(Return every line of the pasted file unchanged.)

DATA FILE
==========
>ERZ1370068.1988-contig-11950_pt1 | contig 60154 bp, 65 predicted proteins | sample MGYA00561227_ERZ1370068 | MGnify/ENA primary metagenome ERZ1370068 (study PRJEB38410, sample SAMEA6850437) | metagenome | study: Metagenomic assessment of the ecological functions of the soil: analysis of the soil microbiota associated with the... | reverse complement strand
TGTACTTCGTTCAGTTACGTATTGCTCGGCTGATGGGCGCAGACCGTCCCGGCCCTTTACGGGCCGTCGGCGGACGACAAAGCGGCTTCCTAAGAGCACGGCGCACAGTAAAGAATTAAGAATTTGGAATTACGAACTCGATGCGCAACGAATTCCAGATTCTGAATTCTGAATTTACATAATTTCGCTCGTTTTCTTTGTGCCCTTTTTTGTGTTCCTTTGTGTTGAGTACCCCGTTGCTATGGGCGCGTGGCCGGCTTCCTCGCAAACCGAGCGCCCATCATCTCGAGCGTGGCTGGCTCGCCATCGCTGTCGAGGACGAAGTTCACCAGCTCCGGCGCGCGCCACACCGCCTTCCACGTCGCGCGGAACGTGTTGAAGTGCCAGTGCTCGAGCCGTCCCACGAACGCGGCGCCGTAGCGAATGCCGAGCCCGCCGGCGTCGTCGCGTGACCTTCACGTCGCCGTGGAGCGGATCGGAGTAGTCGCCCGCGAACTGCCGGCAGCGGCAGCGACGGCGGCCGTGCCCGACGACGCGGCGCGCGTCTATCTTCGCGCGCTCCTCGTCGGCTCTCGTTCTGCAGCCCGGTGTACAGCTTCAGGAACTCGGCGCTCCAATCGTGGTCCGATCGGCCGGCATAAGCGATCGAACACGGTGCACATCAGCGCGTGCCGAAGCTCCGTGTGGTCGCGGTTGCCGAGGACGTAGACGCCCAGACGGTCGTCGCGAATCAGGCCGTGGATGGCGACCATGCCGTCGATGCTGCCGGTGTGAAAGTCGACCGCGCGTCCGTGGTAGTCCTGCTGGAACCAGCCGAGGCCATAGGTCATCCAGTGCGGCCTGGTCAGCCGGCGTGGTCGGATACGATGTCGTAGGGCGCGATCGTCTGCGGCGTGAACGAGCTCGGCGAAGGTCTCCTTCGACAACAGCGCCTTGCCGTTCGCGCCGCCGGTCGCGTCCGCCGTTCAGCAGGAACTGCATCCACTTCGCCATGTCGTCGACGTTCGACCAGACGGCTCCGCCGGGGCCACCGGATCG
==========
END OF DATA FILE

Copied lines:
>ERZ1370068.1988-contig-11950_pt1 | contig 60154 bp, 65 predicted proteins | sample MGYA00561227_ERZ1370068 | MGnify/ENA primary metagenome ERZ1370068 (study PRJEB38410, sample SAMEA6850437) | metagenome | study: Metagenomic assessment of the ecological functions of the soil: analysis of the soil microbiota associated with the... | reverse complement strand
TGTACTTCGTTCAGTTACGTATTGCTCGGCTGATGGGCGCAGACCGTCCCGGCCCTTTACGGGCCGTCGGCGGACGACAAAGCGGCTTCCTAAGAGCACGGCGCACAGTAAAGAATTAAGAATTTGGAATTACGAACTCGATGCGCAACGAATTCCAGATTCTGAATTCTGAATTTACATAATTTCGCTCGTTTTCTTTGTGCCCTTTTTTGTGTTCCTTTGTGTTGAGTACCCCGTTGCTATGGGCGCGTGGCCGGCTTCCTCGCAAACCGAGCGCCCATCATCTCGAGCGTGGCTGGCTCGCCATCGCTGTCGAGGACGAAGTTCACCAGCTCCGGCGCGCGCCACACCGCCTTCCACGTCGCGCGGAACGTGTTGAAGTGCCAGTGCTCGAGCCGTCCCACGAACGCGGCGCCGTAGCGAATGCCGAGCCCGCCGGCGTCGTCGCGTGACCTTCACGTCGCCGTGGAGCGGATCGGAGTAGTCGCCCGCGAACTGCCGGCAGCGGCAGCGACGGCGGCCGTGCCCGACGACGCGGCGCGCGTCTATCTTCGCGCGCTCCTCGTCGGCTCTCGTTCTGCAGCCCGGTGTACAGCTTCAGGAACTCGGCGCTCCAATCGTGGTCCGATCGGCCGGCATAAGCGATCGAACACGGTGCACATCAGCGCGTGCCGAAGCTCCGTGTGGTCGCGGTTGCCGAGGACGTAGACGCCCAGACGGTCGTCGCGAATCAGGCCGTGGATGGCGACCATGCCGTCGATGCTGCCGGTGTGAAAGTCGACCGCGCGTCCGTGGTAGTCCTGCTGGAACCAGCCGAGGCCATAGGTCATCCAGTGCGGCCTGGTCAGCCGGCGTGGTCGGATACGATGTCGTAGGGCGCGATCGTCTGCGGCGTGAACGAGCTCGGCGAAGGTCTCCTTCGACAACAGCGCCTTGCCGTTCGCGCCGCCGGTCGCGTCCGCCGTTCAGCAGGAACTGCATCCACTTCGCCATGTCGTCGACGTTCGACCAGACGGCTCCGCCGGGGCCACCGGATCG